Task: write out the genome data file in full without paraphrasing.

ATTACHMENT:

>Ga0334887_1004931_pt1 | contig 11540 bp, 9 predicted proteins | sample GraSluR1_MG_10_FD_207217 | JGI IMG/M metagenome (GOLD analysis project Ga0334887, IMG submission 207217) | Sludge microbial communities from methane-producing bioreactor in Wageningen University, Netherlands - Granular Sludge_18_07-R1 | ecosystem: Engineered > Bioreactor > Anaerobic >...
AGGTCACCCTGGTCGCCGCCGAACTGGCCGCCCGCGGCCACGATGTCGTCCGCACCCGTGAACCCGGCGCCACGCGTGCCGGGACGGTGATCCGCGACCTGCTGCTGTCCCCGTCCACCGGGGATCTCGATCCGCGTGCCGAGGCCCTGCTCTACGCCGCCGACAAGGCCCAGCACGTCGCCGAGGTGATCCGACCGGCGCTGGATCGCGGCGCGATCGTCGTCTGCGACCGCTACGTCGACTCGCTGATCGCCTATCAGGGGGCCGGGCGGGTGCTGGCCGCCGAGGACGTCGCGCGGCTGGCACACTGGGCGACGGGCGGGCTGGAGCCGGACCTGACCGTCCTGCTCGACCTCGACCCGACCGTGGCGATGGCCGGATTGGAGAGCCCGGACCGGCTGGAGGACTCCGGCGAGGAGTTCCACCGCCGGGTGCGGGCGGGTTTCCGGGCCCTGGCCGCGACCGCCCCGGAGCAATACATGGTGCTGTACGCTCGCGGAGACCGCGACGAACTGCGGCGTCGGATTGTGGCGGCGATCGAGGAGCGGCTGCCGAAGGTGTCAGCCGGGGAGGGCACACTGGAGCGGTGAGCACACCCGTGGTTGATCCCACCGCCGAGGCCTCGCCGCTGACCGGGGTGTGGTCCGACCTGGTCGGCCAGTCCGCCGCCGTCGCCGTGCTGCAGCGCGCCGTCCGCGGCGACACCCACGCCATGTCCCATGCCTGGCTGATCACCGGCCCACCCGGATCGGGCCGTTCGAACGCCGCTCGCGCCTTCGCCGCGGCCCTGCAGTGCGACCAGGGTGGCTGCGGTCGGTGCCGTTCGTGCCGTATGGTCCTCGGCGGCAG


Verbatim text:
>Ga0334887_1004931_pt1 | contig 11540 bp, 9 predicted proteins | sample GraSluR1_MG_10_FD_207217 | JGI IMG/M metagenome (GOLD analysis project Ga0334887, IMG submission 207217) | Sludge microbial communities from methane-producing bioreactor in Wageningen University, Netherlands - Granular Sludge_18_07-R1 | ecosystem: Engineered > Bioreactor > Anaerobic >...
AGGTCACCCTGGTCGCCGCCGAACTGGCCGCCCGCGGCCACGATGTCGTCCGCACCCGTGAACCCGGCGCCACGCGTGCCGGGACGGTGATCCGCGACCTGCTGCTGTCCCCGTCCACCGGGGATCTCGATCCGCGTGCCGAGGCCCTGCTCTACGCCGCCGACAAGGCCCAGCACGTCGCCGAGGTGATCCGACCGGCGCTGGATCGCGGCGCGATCGTCGTCTGCGACCGCTACGTCGACTCGCTGATCGCCTATCAGGGGGCCGGGCGGGTGCTGGCCGCCGAGGACGTCGCGCGGCTGGCACACTGGGCGACGGGCGGGCTGGAGCCGGACCTGACCGTCCTGCTCGACCTCGACCCGACCGTGGCGATGGCCGGATTGGAGAGCCCGGACCGGCTGGAGGACTCCGGCGAGGAGTTCCACCGCCGGGTGCGGGCGGGTTTCCGGGCCCTGGCCGCGACCGCCCCGGAGCAATACATGGTGCTGTACGCTCGCGGAGACCGCGACGAACTGCGGCGTCGGATTGTGGCGGCGATCGAGGAGCGGCTGCCGAAGGTGTCAGCCGGGGAGGGCACACTGGAGCGGTGAGCACACCCGTGGTTGATCCCACCGCCGAGGCCTCGCCGCTGACCGGGGTGTGGTCCGACCTGGTCGGCCAGTCCGCCGCCGTCGCCGTGCTGCAGCGCGCCGTCCGCGGCGACACCCACGCCATGTCCCATGCCTGGCTGATCACCGGCCCACCCGGATCGGGCCGTTCGAACGCCGCTCGCGCCTTCGCCGCGGCCCTGCAGTGCGACCAGGGTGGCTGCGGTCGGTGCCGTTCGTGCCGTATGGTCCTCGGCGGCAG